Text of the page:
Contrary to popular perception, people in modern, Western democracies live in less violent times than at any point in history. This is the thesis that psychologist and Harvard Professor, Steven Pinker sets out to defend in The Better Angels of Our Nature. He rebuts statistically all reports of our increasingly violent times and cultures, using his analysis of ten thousand years of human history and an encyclopaedic account of recent psychological theories and research. He concludes that we have now moved into the age of a ‘civilizing process’ of open, liberal democracies, in which the fear of the Doomsday ‘nuclear war clock’ has passed. Ploughing through this weighty tome will reward you with the thought that perhaps we can all sleep easier in our beds.
At first sight, Pinker’s historical accounts, thirty-plus pages of scholarly research references and numerous graphs plunging downwards, are overwhelming but reassuring: ‘violence has declined over long stretches of time, and today we may be living in the most peaceable era in our species’ existence.’ His history puts into context long-forgotten conflicts, such as the An Lushan rebellion in eighth century China (though there is no mention of the bloodiest battle ever fought on British soil, on Palm Sunday 1462 in Yorkshire), and recounts through eight chapters the horrors of past inhumanities. According to his presentation of cruel practices and numbers, the fourteenth, sixteenth and seventeenth centuries were far more destructive that the twentieth, in which the 40 million war deaths accounted for 0.7% of the world’s population. We are presented with graphs of real incomes (1200-1850), book production (1470-1860) and inflation rates (1200-2000), all to reinforce his argument that we have moved into less violent times. His analysis draws on Peter Brecke’s Conflict Catalogue (4,500 conflicts between 1400-2000) and he spells out the effects of the ‘humanitarian revolution’, rooted in the Enlightenment, which led to the ‘long peace’ of 1945-2000. But this historical sweep relies on the philosopher Kant’s insistence on peace as the result of democracy, open economies and engagement with the international community. As Pinker puts it: ‘the decline of genocide over the last third of a century may be traced to stable government, democracy, openness to trade and humanistic ruling that elevate the interests of individuals over struggles among groups’ (p. 342).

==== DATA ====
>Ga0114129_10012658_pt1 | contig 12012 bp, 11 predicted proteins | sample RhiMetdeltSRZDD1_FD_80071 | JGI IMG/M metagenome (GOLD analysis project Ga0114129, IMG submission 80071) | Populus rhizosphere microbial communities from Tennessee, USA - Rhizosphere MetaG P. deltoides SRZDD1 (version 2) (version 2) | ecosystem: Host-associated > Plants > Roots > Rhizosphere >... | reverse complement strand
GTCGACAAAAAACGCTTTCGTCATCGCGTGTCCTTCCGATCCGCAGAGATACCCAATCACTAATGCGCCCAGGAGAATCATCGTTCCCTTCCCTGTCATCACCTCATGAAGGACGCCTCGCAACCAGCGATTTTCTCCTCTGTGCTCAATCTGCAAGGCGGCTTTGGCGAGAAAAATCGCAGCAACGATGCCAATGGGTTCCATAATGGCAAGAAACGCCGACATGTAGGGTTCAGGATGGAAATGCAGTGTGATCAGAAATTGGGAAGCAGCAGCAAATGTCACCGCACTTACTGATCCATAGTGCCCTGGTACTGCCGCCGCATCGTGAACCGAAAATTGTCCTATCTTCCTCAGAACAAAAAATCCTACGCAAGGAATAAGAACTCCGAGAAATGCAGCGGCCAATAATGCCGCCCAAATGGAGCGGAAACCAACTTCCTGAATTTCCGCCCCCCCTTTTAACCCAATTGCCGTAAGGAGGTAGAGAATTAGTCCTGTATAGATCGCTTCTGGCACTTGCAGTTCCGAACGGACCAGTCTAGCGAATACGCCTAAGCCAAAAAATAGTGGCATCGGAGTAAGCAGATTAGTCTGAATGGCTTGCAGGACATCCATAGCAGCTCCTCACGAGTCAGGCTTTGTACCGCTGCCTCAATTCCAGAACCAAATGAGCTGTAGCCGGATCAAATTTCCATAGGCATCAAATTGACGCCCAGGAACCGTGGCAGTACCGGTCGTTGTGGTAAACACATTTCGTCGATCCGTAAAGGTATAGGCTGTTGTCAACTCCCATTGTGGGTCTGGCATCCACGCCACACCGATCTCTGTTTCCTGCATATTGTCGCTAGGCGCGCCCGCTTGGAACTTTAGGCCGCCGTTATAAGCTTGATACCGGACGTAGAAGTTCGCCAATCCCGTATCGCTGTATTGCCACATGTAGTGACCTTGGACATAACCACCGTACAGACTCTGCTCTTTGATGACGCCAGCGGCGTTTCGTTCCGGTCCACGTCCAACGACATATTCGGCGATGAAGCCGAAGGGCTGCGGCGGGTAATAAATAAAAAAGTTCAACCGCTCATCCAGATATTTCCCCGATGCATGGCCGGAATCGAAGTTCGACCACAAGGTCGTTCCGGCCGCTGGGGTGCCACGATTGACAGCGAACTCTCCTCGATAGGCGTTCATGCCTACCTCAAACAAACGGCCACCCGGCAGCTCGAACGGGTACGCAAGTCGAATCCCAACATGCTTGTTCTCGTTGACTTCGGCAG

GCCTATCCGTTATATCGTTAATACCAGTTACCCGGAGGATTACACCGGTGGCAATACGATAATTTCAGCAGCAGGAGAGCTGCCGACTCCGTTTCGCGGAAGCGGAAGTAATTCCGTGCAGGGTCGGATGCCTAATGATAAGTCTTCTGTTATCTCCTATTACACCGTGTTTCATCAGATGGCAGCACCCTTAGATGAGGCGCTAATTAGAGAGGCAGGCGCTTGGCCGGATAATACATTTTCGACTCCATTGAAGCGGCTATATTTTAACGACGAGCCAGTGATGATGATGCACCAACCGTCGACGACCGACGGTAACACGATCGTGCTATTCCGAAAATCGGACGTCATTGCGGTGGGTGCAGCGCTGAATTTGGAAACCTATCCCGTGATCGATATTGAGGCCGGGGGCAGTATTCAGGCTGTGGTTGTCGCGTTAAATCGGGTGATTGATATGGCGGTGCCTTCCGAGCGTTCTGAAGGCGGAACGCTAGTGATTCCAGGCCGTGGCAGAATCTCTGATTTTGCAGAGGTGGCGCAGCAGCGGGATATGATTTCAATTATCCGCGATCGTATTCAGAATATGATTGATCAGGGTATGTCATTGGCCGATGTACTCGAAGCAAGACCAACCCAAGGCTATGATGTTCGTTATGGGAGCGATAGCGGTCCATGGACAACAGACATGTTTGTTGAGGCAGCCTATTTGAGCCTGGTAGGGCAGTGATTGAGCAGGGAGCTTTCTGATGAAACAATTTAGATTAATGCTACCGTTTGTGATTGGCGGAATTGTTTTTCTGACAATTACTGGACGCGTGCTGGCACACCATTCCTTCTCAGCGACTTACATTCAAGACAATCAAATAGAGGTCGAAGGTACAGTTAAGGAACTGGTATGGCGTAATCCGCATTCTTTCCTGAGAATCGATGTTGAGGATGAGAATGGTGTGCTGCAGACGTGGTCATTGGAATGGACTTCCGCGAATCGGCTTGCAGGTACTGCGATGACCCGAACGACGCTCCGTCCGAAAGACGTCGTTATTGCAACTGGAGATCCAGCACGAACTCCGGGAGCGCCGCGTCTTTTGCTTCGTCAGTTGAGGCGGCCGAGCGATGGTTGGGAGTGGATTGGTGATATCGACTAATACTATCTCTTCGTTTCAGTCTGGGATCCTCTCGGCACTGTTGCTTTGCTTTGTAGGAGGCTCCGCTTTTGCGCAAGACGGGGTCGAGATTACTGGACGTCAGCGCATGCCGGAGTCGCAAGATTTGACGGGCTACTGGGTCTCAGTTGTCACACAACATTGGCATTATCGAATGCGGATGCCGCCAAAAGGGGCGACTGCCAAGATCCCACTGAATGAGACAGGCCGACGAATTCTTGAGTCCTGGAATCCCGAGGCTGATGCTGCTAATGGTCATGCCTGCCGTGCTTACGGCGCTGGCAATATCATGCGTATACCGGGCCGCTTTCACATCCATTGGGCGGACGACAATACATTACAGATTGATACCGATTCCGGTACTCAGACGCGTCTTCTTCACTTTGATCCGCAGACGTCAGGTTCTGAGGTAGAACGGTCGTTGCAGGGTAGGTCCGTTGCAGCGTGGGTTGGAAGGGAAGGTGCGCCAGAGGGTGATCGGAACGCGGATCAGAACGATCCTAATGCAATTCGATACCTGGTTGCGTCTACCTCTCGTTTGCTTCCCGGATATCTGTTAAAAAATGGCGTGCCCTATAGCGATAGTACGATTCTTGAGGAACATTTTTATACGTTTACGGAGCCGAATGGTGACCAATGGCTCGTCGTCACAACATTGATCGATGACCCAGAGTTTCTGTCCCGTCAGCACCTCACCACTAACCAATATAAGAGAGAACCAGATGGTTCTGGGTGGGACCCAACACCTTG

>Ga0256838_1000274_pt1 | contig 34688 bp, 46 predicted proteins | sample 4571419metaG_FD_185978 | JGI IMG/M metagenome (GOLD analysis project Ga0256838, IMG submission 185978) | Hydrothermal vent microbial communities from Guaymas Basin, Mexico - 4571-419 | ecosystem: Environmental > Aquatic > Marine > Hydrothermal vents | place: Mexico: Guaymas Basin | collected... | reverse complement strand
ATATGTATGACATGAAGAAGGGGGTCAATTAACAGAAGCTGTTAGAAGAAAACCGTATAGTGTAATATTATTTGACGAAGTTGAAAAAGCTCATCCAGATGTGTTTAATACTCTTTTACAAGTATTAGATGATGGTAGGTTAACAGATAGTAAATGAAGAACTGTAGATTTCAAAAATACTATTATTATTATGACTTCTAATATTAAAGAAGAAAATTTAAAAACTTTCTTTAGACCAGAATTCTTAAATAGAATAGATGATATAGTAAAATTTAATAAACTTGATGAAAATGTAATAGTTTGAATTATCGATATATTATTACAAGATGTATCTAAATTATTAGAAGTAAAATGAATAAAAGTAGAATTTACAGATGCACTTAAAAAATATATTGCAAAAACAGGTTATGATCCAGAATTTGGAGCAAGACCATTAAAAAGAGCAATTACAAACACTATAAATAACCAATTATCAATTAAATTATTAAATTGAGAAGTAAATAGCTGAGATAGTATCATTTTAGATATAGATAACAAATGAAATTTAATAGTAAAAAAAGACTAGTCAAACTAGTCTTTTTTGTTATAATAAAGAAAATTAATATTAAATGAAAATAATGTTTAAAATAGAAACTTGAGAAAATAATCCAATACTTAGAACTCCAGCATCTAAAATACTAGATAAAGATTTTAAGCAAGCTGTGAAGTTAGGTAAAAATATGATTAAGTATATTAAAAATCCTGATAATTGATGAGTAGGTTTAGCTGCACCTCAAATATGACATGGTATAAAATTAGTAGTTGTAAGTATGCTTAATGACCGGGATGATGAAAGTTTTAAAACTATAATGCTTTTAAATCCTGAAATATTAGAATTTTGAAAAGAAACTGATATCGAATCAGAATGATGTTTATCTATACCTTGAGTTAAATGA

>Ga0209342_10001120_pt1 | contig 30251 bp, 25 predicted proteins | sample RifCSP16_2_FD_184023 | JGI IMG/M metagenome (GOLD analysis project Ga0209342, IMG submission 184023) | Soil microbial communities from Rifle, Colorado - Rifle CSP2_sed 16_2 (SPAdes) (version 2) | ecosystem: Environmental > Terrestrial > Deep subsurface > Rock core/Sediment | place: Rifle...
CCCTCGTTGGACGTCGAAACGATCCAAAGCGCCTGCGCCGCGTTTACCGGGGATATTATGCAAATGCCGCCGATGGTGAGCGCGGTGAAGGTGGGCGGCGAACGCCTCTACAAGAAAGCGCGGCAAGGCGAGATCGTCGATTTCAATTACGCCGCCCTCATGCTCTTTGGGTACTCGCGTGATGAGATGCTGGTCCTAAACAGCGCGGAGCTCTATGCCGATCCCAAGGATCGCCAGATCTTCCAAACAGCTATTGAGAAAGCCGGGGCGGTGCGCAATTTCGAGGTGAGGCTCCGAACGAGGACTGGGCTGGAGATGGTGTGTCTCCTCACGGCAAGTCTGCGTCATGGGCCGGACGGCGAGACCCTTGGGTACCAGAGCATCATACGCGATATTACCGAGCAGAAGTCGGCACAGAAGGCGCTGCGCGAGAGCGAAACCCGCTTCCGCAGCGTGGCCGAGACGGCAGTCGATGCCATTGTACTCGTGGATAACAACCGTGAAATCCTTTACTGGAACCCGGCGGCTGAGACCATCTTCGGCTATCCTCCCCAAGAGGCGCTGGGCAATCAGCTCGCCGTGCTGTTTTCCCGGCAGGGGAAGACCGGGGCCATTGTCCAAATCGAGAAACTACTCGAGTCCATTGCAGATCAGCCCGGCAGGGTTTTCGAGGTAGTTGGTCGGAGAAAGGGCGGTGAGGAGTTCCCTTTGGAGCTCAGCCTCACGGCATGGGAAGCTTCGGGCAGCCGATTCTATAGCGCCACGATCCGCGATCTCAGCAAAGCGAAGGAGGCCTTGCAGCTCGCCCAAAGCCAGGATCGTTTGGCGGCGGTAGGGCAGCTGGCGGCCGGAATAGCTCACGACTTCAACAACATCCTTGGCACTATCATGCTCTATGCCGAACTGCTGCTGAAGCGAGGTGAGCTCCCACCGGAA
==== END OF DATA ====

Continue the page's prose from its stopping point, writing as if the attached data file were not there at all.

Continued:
His chapter on ‘Rights Revolution’ includes a most interesting section on animal cruelty and rights, which is of no little importance to psychological research. But it is when he turns to the reasons for his argument for a decline in violence that Pinker takes us deep into practical psychology, providing fascinating insights into the virtue of self-control – ‘violence is largely a problem of self-control’ – and noting that there is too much self-esteem, not too little, among violent young men. Nor is empathy to be regarded uncritically; it can, he argues, undermine fairness. Self-deception and social dynamics get full, contemporary treatment, too.
Despite his constant asides attacking religion as a cause of violence (and his theology is particularly weak, seeing the Hebrew Bible as ‘obsessed with revenge’, relying on an apple he finds in Genesis and judging that Christians believe in the crucifixion as Good News), Pinker’s emphasis on the need to rehabilitate reason in our time would be most welcome to the ears of Pope Benedict. However, although he claims to rely on the ‘vaccine’ of open, liberal, modern cosmopolitan democracies to hold back violence, and prays in aid Adam Smith’s The Theory of Moral Sentiments, his commitment to capitalism as ‘a positive sum game of trading surpluses’ and his defence of the ‘free market’ against St Augustine and St Jerome beg all kinds of questions. In a globalised world now littered with life-threatening landmines and cluster bombs, and relying on the enforcement of drones to introduce democracy, perhaps his optimism reflects a conservative complacency. Pinker draws on history, psychology and philosophy in a work of amazing scope and detailed reference, but this is far from the last word. It still needs to be interrogated by contemporary economics, politics and theology.
The reviewer, John Battle, is former Member of Parliament for Leeds West.
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